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The female geriatric proximal humeral fracture: protagonist for straight antegrade nailing?

The female geriatric proximal humeral fracture: protagonist for straight antegrade nailing?

Lindtner, R.A., Kralinger, F.S., Kapferer, S. et al. Arch Orthop Trauma Surg (2017) 137: 1385.

https://doi.org/10.1007/s00402-017-2767-y

Abstract

Introduction

Straight antegrade humeral nailing (SAHN) has become a standard technique for the surgical fixation of proximal humeral fractures, which predominantly affect elderly females. The nail’s proximal anchoring point has been demonstrated to be critical to ensure reliable fixation in osteoporotic bone and to prevent iatrogenic damage to the superior rotator cuff bony insertion. Anatomical variations of the proximal humerus, however, may preclude satisfactory anchoring of the nail’s proximal end and may bare the risk of rotator cuff violation, even though the nail is inserted as recommended. The aim of this study was to evaluate the anatomical suitability of proximal humeri of geriatric females aged 75 years and older for SAHN. Specifically, we sought to assess the proportion of humeri not anatomically amenable to SAHN for proximal humeral fracture.

Materials and Methods

A total of 303 proximal humeri of 241 females aged 75 years and older (mean age 84.5 ± 5.0 years; range 75–102 years) were analyzed for this study. Multiplanar two-dimensional reformations (true ap, true lateral, and axial) were reconstructed from shoulder computed tomography (CT) data sets. The straight antegrade nail’s ideal entry point, “critical point” (CP), and critical distance (CD; distance between ideal entry point and CP) were determined. The rate of proximal humeri not anatomically suitable for SAHN (critical type) was assessed regarding proximal reaming diameters of currently available straight antegrade humeral nails.

Results

Overall, 35.6% (108/303) of all proximal humeri were found to be “critical types” (CD <8 mm) as to the recommended minimal proximal reaming diameter of 10 mm of straight antegrade nails currently in use. Moreover, 43.2% (131/303) of the humeri were considered “critical types” with regard to the alternatively used larger proximal reaming diameter of 11.5 mm. Mean CD was 9.0 ± 1.7 mm (range 3.5–13.5 mm) and did not correlate with age (r = −0.04, P = 0.54). No significant differences in CD and rate of “critical types” were found between left and right humeri as well as between females aged between 75 and 84 years (n = 151) and females aged 85 and older (n = 152).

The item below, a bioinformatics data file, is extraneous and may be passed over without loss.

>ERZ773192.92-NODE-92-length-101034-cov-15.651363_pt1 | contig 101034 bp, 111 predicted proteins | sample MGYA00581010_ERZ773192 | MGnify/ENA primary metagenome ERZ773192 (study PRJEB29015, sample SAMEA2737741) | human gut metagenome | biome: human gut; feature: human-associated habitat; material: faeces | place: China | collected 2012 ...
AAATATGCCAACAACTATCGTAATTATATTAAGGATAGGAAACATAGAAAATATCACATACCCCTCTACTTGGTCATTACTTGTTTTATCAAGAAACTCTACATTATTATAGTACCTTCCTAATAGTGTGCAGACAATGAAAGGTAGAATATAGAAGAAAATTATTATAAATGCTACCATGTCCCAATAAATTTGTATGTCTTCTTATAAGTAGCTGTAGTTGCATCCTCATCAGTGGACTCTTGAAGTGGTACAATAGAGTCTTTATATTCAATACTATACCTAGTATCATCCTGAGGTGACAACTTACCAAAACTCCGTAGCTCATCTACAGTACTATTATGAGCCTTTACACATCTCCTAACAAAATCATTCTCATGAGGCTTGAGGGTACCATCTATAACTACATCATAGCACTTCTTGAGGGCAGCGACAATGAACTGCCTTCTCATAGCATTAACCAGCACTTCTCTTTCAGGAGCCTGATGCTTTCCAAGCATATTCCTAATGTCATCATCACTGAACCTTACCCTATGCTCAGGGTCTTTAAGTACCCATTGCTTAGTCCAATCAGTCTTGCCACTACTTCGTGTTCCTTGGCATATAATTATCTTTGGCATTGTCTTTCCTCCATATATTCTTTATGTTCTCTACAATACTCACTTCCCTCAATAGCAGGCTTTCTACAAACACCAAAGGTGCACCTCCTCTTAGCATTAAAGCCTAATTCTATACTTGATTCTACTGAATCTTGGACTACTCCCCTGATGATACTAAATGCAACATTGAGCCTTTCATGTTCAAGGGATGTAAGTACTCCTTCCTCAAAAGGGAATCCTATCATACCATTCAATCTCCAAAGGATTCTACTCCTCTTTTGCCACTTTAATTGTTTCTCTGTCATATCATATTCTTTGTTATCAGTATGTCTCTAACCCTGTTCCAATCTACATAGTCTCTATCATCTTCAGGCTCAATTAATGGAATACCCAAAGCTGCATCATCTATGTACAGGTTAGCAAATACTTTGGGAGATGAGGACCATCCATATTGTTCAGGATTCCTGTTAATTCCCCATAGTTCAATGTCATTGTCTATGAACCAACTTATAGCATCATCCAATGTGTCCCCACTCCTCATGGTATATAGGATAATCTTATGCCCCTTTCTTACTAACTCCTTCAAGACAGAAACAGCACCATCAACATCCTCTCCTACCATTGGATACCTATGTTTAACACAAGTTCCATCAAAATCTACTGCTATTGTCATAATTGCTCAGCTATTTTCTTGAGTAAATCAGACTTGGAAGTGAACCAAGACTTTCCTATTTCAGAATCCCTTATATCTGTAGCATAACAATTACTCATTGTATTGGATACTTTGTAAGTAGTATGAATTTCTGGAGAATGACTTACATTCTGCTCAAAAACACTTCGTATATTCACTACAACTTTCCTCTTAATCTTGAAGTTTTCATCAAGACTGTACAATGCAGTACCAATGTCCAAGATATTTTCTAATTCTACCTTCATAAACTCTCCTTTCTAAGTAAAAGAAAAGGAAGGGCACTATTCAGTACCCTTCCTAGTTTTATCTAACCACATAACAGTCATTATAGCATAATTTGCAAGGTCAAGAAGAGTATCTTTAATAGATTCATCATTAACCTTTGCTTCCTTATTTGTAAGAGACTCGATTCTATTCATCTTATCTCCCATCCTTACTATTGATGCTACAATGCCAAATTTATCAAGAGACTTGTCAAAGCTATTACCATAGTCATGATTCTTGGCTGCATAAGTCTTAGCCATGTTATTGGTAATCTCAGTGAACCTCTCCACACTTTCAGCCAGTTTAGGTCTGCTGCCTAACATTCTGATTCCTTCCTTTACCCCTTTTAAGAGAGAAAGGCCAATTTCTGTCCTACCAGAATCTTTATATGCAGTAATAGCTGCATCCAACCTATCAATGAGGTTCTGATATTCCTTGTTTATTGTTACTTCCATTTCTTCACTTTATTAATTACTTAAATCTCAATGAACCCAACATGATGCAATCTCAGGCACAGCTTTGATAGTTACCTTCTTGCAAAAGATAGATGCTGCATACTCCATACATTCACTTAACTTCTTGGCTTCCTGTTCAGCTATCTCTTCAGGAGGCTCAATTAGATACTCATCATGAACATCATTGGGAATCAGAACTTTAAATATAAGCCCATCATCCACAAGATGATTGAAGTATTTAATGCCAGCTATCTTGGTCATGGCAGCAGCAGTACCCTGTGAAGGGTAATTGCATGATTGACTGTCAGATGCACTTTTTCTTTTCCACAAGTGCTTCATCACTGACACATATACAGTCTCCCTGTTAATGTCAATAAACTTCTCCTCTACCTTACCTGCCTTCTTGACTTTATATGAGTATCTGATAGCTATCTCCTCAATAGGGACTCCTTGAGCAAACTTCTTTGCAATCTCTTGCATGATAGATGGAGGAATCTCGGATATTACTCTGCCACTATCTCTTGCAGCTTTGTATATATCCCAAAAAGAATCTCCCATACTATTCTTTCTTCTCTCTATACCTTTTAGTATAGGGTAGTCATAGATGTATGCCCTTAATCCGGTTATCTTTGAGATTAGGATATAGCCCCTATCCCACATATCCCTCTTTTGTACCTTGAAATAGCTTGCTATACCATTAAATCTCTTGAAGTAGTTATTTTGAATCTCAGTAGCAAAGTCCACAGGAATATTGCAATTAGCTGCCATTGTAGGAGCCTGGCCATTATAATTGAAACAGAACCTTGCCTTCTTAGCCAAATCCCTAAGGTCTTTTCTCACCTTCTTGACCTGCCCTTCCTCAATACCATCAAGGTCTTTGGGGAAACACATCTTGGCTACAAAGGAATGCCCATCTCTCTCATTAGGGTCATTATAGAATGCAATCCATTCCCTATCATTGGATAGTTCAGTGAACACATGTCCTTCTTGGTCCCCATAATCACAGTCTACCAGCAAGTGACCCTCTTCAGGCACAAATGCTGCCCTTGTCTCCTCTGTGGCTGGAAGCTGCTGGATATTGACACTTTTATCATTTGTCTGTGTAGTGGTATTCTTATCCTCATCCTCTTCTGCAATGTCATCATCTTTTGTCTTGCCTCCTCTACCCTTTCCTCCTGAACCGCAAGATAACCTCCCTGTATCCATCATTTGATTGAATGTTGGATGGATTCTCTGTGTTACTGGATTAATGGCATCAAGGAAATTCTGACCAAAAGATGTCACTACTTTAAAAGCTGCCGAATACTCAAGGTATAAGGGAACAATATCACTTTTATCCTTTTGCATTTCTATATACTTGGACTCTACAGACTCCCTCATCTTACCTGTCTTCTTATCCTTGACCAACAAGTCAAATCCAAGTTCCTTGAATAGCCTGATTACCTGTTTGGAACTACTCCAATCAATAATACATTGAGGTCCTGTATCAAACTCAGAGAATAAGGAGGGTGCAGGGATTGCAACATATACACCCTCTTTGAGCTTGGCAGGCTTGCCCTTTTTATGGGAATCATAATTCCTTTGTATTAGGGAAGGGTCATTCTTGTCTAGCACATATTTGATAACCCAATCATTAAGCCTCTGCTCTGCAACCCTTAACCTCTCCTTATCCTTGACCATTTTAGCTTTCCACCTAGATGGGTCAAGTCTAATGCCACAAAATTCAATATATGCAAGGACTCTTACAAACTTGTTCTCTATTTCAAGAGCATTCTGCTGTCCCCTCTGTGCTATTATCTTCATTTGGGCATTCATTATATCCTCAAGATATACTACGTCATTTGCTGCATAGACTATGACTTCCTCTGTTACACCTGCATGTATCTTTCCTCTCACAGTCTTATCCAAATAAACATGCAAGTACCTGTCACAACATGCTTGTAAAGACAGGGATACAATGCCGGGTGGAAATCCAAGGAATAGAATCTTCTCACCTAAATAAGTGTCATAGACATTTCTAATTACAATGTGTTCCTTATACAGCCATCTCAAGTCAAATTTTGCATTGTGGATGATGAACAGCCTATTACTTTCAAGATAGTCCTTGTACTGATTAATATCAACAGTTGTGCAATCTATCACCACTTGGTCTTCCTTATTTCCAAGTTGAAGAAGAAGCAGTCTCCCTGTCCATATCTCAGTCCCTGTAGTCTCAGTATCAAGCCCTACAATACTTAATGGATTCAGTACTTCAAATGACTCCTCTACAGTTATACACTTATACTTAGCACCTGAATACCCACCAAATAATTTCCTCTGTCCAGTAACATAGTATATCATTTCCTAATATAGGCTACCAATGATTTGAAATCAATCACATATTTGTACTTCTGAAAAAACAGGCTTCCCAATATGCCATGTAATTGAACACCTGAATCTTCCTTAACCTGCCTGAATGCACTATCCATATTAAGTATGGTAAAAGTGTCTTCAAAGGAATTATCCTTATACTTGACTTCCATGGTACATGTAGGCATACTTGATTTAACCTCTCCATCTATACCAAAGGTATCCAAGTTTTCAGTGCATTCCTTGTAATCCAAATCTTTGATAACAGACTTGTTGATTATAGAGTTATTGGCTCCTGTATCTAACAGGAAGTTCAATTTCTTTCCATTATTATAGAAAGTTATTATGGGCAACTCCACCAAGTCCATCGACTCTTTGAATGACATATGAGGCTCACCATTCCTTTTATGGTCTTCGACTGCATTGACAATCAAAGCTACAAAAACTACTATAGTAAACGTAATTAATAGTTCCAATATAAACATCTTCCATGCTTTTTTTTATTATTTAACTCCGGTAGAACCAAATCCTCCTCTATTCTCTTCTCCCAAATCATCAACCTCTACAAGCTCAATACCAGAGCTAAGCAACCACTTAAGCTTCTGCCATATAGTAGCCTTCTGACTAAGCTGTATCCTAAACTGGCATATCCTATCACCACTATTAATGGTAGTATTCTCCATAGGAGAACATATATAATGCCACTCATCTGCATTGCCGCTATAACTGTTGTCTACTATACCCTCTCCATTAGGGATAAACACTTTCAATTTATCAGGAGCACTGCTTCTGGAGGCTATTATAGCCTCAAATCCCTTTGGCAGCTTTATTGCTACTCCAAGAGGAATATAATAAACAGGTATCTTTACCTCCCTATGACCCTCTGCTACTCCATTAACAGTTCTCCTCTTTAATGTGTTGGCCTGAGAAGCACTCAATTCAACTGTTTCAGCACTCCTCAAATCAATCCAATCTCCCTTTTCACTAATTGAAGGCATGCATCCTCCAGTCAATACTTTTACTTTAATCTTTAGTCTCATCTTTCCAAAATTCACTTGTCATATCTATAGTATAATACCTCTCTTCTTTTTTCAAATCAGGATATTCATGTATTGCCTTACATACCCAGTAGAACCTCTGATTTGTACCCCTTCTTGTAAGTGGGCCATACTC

Conclusions

More than a third of proximal humeri of geriatric females are “critical types” as to SAHN and may, therefore, be at risk for procedure-related complications, such as rotator cuff violation, fixation failure, and potential malreduction. In view of this finding, we recommend to routinely analyze multiplanar CT reformations of the uninjured contralateral side prior to surgery to improve selection of patients for SAHN and to minimize foreseeable complications. For “critical type” humeri, an alternative surgical procedure should be considered.

Keywords

Proximal humeral fracture Straight antegrade nail Entry point Proximal anchoring point Rotator cuff Osteoporotic fractures 

Introduction

The proximal humeral fracture (PHF) is the third most frequent fracture in geriatric patients [1]. Surgical treatment is generally considered for displaced or unstable fracture patterns, depending on the individual elderly patient’s demands and personal needs as well as on the specific medical and social conditions. If treated surgically, straight antegrade humeral nailing (SAHN) offers a variety of potential advantages in this context, compared to alternative fixation techniques: high primary stability and high initial weight bearing capacity, minimal invasive approach, and reduced time of surgery [2, 3, 4]. The incidence of osteoporotic PHFs has substantially increased over the last decades [5, 6, 7, 8, 9] and beyond that, the percentage of fractures treated surgically considerably raised [6, 8, 10, 11, 12]. As elderly females are by far at highest risk to sustain a PHF [13], members of this selective group of patients seem to be protagonists for SAHN.

When considering SAHN for PHFs, however, the biomechanical principles should be kept in mind. In contrast to curvilinear nails, the straight nail’s entry point is medialized. The medialization of the nail’s entry point preserves a larger amount of bone lateral to the nail’s tip [lateral bony bridge (LBB), Fig. 1] and allows the nail’s proximal end to anchor in the zone of dense subchondral bone to better counteract varus displacing forces. This proximal anchoring point (also known as “fifth anchoring point”) of straight antegrade nails has been regarded to play a critical role to enhance stability of fracture fixation and to resist varus displacing forces. A recent biomechanical study corroborated this hypothesis and clearly showed that the absence of a proximal anchoring point significantly decreases construct stability and results in significantly lower loads to failure [14]. However, variations in proximal humerus anatomy may preclude a proper straight nail’s entry point through the articular surface at the top of the humeral head and, even in SAHN, may result in an undesirably lateral entry point (Fig. 1b). The latter again may not only inevitably lead to rotator cuff violation, but also result in an unfavorable proximal anchoring point and thus decreased stability of osteoporotic fracture fixation.

Fig. 1